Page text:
Abstract

Modern tomatoes have narrow genetic diversity limiting their improvement potential. We present a tomato pan-genome constructed using genome sequences of 725 phylogenetically and geographically representative accessions, revealing 4,873 genes absent from the reference genome. Presence/absence variation analyses reveal substantial gene loss and intense negative selection of genes and promoters during tomato domestication and improvement. Lost or negatively selected genes are enriched for important traits, especially disease resistance. We identify a rare allele in the TomLoxC promoter selected against during domestication. Quantitative trait locus mapping and analysis of transgenic plants reveal a role for TomLoxC in apocarotenoid production, which contributes to desirable tomato flavor. In orange-stage fruit, accessions harboring both the rare and common TomLoxC alleles (heterozygotes) have higher TomLoxC expression than those homozygous for either and are resurgent in modern tomatoes. The tomato pan-genome adds depth and completeness to the reference genome, and is useful for future biological discovery and breeding.

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Data availability

Raw genome and RNA-Seq reads have been deposited into the National Center for Biotechnology Information Sequence Read Archive under accession codes SRP150040, SRP186721 and SRP172989, respectively. The nonreference genome sequences and annotated genes of the tomato pan-genome and SNPs called from the RIL population are available via the Dryad Digital Repository (https://doi.org/10.5061/dryad.m463f7k).

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Change history

  • 23 May 2019

    In the version of the article originally published, the URL https://doi.org/10.5061/dryad.m463f7k in the ‘Data availability’ section was hyperlinked incorrectly. In addition, the copyright holder was listed as ‘The Author(s)’, but the copyright line should have read ‘This is a U.S. government work and not under copyright protection in the U.S.; foreign copyright protection may apply, 2019’. The errors have been corrected in the HTML and PDF versions of the article.

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Acknowledgements

This research was supported by grants from the US National Science Foundation (IOS-1339287 to Z.F. and J.J.G.; IOS-1539831 to Z.F., J.J.G. and H.J.K.; and IOS-1564366 to E.v.d.K., J.C. and D.M.T.), BARD, the US–Israel Binational Agricultural Research and Development Fund, a Vaadia-BARD Postdoctoral Fellowship Award (FI-508-14 to I.G.) and the USDA Agricultural Research Service.

Author information

Author notes

  1. These authors contributed equally: Lei Gao, Itay Gonda.

Affiliations

  1. Boyce Thompson Institute for Plant Research, Cornell University, Ithaca, NY, USA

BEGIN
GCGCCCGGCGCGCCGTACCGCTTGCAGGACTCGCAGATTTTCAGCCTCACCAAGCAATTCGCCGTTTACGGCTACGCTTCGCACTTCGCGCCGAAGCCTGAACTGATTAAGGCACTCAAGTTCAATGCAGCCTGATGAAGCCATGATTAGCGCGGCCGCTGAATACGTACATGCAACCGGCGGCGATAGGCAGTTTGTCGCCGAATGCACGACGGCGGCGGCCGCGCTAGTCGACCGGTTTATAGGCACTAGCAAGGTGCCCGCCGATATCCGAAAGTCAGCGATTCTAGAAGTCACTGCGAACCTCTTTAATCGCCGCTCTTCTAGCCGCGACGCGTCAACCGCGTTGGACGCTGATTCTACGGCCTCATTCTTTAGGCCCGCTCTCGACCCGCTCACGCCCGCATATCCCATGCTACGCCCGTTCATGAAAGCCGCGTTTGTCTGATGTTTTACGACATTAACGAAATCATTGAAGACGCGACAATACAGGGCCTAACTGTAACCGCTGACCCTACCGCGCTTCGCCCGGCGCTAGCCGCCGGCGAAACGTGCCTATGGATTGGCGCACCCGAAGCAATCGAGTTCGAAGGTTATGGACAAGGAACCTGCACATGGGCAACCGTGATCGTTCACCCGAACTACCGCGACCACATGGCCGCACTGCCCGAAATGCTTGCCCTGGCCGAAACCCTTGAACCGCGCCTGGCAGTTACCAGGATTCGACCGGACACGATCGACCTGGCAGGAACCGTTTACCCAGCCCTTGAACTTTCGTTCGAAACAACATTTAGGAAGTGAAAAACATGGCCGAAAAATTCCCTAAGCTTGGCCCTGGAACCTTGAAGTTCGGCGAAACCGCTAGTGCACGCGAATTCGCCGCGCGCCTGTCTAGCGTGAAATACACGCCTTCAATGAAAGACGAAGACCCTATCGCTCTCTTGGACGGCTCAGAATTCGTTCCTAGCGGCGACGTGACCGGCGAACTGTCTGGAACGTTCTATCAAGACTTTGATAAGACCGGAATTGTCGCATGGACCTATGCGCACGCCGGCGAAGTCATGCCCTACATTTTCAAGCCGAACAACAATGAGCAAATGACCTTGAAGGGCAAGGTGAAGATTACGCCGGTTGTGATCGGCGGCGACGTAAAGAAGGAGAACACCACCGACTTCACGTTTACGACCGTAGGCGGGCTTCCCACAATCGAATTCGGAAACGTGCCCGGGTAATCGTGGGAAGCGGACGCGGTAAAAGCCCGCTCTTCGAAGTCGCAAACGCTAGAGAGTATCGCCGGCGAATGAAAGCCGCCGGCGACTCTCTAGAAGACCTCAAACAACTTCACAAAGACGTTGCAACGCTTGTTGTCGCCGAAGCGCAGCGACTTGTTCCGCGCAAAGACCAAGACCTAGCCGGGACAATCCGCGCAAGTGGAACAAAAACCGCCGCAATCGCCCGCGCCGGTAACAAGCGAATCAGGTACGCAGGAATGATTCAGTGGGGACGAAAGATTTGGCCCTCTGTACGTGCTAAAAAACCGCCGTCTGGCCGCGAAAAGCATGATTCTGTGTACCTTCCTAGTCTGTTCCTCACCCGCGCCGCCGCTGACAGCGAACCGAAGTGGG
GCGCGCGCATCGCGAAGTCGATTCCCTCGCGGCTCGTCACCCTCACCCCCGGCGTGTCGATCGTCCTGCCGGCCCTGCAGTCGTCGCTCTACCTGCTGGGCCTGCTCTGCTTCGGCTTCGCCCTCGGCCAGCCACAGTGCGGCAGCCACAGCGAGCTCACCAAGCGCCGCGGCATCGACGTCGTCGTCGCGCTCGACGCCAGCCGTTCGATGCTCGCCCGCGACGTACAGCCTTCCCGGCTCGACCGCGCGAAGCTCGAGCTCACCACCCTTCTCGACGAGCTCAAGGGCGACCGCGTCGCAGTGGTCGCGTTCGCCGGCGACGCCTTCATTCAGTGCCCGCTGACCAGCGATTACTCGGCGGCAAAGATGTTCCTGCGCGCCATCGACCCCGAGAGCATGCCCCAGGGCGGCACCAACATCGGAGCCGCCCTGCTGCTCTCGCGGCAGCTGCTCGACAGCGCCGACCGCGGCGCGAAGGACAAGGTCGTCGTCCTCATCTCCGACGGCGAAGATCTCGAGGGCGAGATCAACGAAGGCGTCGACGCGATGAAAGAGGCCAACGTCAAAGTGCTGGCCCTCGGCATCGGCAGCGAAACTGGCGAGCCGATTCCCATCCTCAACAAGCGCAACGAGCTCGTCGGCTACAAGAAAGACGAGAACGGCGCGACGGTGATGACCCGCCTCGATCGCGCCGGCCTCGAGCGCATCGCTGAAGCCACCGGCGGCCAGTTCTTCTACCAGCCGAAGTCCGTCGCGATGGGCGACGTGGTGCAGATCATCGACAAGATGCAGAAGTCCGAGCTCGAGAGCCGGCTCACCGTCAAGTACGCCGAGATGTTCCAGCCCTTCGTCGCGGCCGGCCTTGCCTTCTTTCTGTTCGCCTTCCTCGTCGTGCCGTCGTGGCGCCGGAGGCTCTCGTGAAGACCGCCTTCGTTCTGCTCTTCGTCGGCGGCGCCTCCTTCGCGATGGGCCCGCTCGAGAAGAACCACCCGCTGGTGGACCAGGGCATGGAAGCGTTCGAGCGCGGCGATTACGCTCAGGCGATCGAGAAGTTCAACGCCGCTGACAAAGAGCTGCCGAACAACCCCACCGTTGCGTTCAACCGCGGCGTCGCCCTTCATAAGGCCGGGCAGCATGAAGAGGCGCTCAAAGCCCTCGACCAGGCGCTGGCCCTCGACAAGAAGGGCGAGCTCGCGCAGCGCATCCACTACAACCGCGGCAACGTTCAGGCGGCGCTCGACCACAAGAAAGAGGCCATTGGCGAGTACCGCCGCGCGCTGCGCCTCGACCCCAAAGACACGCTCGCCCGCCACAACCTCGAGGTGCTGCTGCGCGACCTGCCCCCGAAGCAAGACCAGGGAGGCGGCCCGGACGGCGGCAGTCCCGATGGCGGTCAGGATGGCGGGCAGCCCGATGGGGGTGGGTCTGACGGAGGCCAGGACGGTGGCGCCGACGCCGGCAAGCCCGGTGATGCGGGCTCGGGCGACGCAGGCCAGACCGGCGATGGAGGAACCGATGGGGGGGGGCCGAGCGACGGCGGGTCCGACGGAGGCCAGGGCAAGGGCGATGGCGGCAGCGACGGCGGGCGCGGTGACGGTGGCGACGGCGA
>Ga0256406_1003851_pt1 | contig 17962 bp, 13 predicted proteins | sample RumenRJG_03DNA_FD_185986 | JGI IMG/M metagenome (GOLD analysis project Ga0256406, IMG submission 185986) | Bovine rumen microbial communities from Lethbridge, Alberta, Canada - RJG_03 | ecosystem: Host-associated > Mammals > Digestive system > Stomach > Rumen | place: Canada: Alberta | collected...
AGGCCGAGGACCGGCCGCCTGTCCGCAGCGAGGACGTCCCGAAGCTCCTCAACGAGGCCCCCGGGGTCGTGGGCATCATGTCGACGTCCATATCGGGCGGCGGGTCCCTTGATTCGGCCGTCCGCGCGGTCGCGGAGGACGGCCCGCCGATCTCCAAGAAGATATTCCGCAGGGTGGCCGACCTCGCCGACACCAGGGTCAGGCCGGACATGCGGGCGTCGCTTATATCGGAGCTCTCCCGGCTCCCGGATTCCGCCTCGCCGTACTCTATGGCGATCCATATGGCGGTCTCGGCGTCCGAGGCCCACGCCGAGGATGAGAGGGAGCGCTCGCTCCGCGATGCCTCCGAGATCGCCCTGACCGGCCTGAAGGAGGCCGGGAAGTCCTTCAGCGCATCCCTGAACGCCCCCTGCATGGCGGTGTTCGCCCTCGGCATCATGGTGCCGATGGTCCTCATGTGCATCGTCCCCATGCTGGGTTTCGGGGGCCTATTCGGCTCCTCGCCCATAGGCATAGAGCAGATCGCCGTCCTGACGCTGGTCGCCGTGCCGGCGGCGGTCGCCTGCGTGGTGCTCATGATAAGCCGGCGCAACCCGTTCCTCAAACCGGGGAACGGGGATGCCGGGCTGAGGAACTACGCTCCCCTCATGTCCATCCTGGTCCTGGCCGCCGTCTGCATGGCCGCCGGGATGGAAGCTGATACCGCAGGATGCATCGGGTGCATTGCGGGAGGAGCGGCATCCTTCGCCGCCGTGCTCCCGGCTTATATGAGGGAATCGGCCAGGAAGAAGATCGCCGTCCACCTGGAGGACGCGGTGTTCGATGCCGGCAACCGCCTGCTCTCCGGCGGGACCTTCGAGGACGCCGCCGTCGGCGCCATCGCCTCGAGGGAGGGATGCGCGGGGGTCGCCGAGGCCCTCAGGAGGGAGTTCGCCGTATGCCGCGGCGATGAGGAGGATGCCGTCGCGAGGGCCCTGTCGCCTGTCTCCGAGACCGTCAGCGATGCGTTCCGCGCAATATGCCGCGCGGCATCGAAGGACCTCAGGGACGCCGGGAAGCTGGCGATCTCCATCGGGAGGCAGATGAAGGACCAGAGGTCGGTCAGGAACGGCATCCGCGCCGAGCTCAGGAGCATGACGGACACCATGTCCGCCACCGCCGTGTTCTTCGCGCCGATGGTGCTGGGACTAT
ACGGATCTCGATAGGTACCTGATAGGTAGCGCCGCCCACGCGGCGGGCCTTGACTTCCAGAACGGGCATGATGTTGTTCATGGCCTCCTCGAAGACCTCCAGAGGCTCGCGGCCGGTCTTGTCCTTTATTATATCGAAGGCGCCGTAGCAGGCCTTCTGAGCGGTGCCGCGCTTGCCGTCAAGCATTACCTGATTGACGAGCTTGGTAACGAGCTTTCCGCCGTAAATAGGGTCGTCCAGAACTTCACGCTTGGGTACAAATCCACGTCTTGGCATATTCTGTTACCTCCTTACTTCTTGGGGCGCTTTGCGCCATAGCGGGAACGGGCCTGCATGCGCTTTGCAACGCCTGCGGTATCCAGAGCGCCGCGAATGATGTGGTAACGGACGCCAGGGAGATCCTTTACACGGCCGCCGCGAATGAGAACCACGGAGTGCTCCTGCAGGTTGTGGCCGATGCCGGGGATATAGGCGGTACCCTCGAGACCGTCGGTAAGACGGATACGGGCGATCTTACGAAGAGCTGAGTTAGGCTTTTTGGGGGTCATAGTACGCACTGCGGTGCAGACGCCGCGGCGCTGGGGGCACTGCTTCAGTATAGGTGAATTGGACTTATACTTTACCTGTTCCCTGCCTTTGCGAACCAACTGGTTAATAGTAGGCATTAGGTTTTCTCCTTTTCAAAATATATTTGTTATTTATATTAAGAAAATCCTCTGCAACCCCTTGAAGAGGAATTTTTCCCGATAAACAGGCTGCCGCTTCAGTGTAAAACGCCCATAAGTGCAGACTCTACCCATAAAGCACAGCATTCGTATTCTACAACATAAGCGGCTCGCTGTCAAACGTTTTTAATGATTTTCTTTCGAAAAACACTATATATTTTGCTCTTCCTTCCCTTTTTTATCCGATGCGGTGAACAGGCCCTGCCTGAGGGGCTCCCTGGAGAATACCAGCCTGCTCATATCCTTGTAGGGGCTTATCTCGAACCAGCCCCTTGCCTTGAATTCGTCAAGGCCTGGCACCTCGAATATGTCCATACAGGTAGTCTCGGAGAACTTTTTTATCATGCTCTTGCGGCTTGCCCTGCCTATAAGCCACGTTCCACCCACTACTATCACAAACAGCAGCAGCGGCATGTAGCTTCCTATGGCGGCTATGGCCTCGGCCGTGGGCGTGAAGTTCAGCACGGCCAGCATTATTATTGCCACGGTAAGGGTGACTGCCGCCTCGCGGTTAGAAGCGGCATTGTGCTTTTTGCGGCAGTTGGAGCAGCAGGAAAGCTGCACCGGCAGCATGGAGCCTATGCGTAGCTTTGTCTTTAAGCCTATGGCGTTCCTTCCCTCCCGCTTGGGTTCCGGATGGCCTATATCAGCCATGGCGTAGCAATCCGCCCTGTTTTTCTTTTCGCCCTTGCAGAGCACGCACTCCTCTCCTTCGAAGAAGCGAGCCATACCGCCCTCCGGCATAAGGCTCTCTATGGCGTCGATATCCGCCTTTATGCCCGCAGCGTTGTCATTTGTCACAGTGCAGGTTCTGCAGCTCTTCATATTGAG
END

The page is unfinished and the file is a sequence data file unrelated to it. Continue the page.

• Lei Gao
    • , Itay Gonda
    • , Honghe Sun
    • , Qiyue Ma
    • , Kan Bao
    • , Kaitlin A. Stromberg
    • , Yimin Xu
    • , James J. Giovannoni
    •  & Zhangjun Fei
  2. Unit of Aromatic and Medicinal Plants, Newe Ya’ar Research Center, Agricultural Research Organization, Ramat Yishay, Israel

    • Itay Gonda
  3. Horticultural Sciences, Plant Innovation Center, University of Florida, Gainesville, FL, USA

    • Denise M. Tieman
    •  & Harry J. Klee
  4. Department of Food Science, Cornell University, Ithaca, NY, USA

    • Elizabeth A. Burzynski-Chang
    •  & Gavin L. Sacks
  5. US Department of Agriculture–Agricultural Research Service, Robert W. Holley Center for Agriculture and Health, Ithaca, NY, USA

    • Tara L. Fish
    • , Theodore W. Thannhauser
    • , James J. Giovannoni
    •  & Zhangjun Fei
  6. Department of Plant Science, The Pennsylvania State University, University Park, PA, USA

    • Majid R. Foolad
  7. Institute for the Conservation and Improvement of Agricultural Biodiversity, Polytechnic University of Valencia, Valencia, Spain

    • Maria Jose Diez
    • , Jose Blanca
    •  & Joaquin Canizares
  8. Department of Horticulture, University of Georgia, Athens, GA, USA

    • Esther van der Knaap
  9. Genome Analysis Laboratory of the Ministry of Agriculture, Agricultural Genomics Institute at Shenzhen, Chinese Academy of Agricultural Sciences, Shenzhen, China

    • Sanwen Huang

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Contributions

Z.F., J.J.G., H.J.K., S.H. and E.v.d.K. designed and managed the project. I.G., E.A.B.-C., K.A.S., T.L.F., G.L.S., T.W.T., D.M.T., Y.X., M.J.D., J.B., J.C., M.R.F. and E.v.d.K. collected samples and performed experiments. L.G., I.G., H.S., Q.M. and K.B. performed data analyses. L.G. and I.G. wrote the manuscript. Z.F. and J.J.G. revised the manuscript.

Competing interests

The authors declare no competing interests.

Corresponding authors

Correspondence to James J. Giovannoni or Zhangjun Fei.

Supplementary information

  1. Supplementary Information

    Supplementary Figs. 1–14 and Supplementary Note

  2. Reporting Summary

  3. Supplementary Tables

    Supplementary Tables 1–20

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https://doi.org/10.1038/s41588-019-0410-2